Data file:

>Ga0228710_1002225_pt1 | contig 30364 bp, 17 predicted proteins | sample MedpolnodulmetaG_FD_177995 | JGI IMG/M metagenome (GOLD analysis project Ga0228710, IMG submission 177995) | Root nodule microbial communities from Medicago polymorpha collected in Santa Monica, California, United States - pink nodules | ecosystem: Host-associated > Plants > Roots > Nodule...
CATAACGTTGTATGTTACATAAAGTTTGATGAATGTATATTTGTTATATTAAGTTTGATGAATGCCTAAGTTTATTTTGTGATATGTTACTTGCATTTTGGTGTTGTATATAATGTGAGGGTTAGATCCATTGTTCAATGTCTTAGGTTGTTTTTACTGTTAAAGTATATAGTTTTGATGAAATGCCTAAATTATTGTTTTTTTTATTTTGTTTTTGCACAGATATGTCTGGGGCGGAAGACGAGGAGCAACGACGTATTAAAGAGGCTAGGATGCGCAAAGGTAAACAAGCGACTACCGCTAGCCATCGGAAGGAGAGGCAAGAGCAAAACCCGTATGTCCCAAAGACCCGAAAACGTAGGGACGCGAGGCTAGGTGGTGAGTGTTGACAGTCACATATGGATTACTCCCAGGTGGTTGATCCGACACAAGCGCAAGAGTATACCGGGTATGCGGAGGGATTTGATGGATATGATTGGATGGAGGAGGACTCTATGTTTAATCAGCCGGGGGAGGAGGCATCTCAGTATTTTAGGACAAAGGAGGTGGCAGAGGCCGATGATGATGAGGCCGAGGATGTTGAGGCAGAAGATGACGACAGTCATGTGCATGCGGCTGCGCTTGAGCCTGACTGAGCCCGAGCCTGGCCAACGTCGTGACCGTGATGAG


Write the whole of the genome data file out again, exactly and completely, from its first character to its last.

>Ga0228710_1002225_pt1 | contig 30364 bp, 17 predicted proteins | sample MedpolnodulmetaG_FD_177995 | JGI IMG/M metagenome (GOLD analysis project Ga0228710, IMG submission 177995) | Root nodule microbial communities from Medicago polymorpha collected in Santa Monica, California, United States - pink nodules | ecosystem: Host-associated > Plants > Roots > Nodule...
CATAACGTTGTATGTTACATAAAGTTTGATGAATGTATATTTGTTATATTAAGTTTGATGAATGCCTAAGTTTATTTTGTGATATGTTACTTGCATTTTGGTGTTGTATATAATGTGAGGGTTAGATCCATTGTTCAATGTCTTAGGTTGTTTTTACTGTTAAAGTATATAGTTTTGATGAAATGCCTAAATTATTGTTTTTTTTATTTTGTTTTTGCACAGATATGTCTGGGGCGGAAGACGAGGAGCAACGACGTATTAAAGAGGCTAGGATGCGCAAAGGTAAACAAGCGACTACCGCTAGCCATCGGAAGGAGAGGCAAGAGCAAAACCCGTATGTCCCAAAGACCCGAAAACGTAGGGACGCGAGGCTAGGTGGTGAGTGTTGACAGTCACATATGGATTACTCCCAGGTGGTTGATCCGACACAAGCGCAAGAGTATACCGGGTATGCGGAGGGATTTGATGGATATGATTGGATGGAGGAGGACTCTATGTTTAATCAGCCGGGGGAGGAGGCATCTCAGTATTTTAGGACAAAGGAGGTGGCAGAGGCCGATGATGATGAGGCCGAGGATGTTGAGGCAGAAGATGACGACAGTCATGTGCATGCGGCTGCGCTTGAGCCTGACTGAGCCCGAGCCTGGCCAACGTCGTGACCGTGATGAG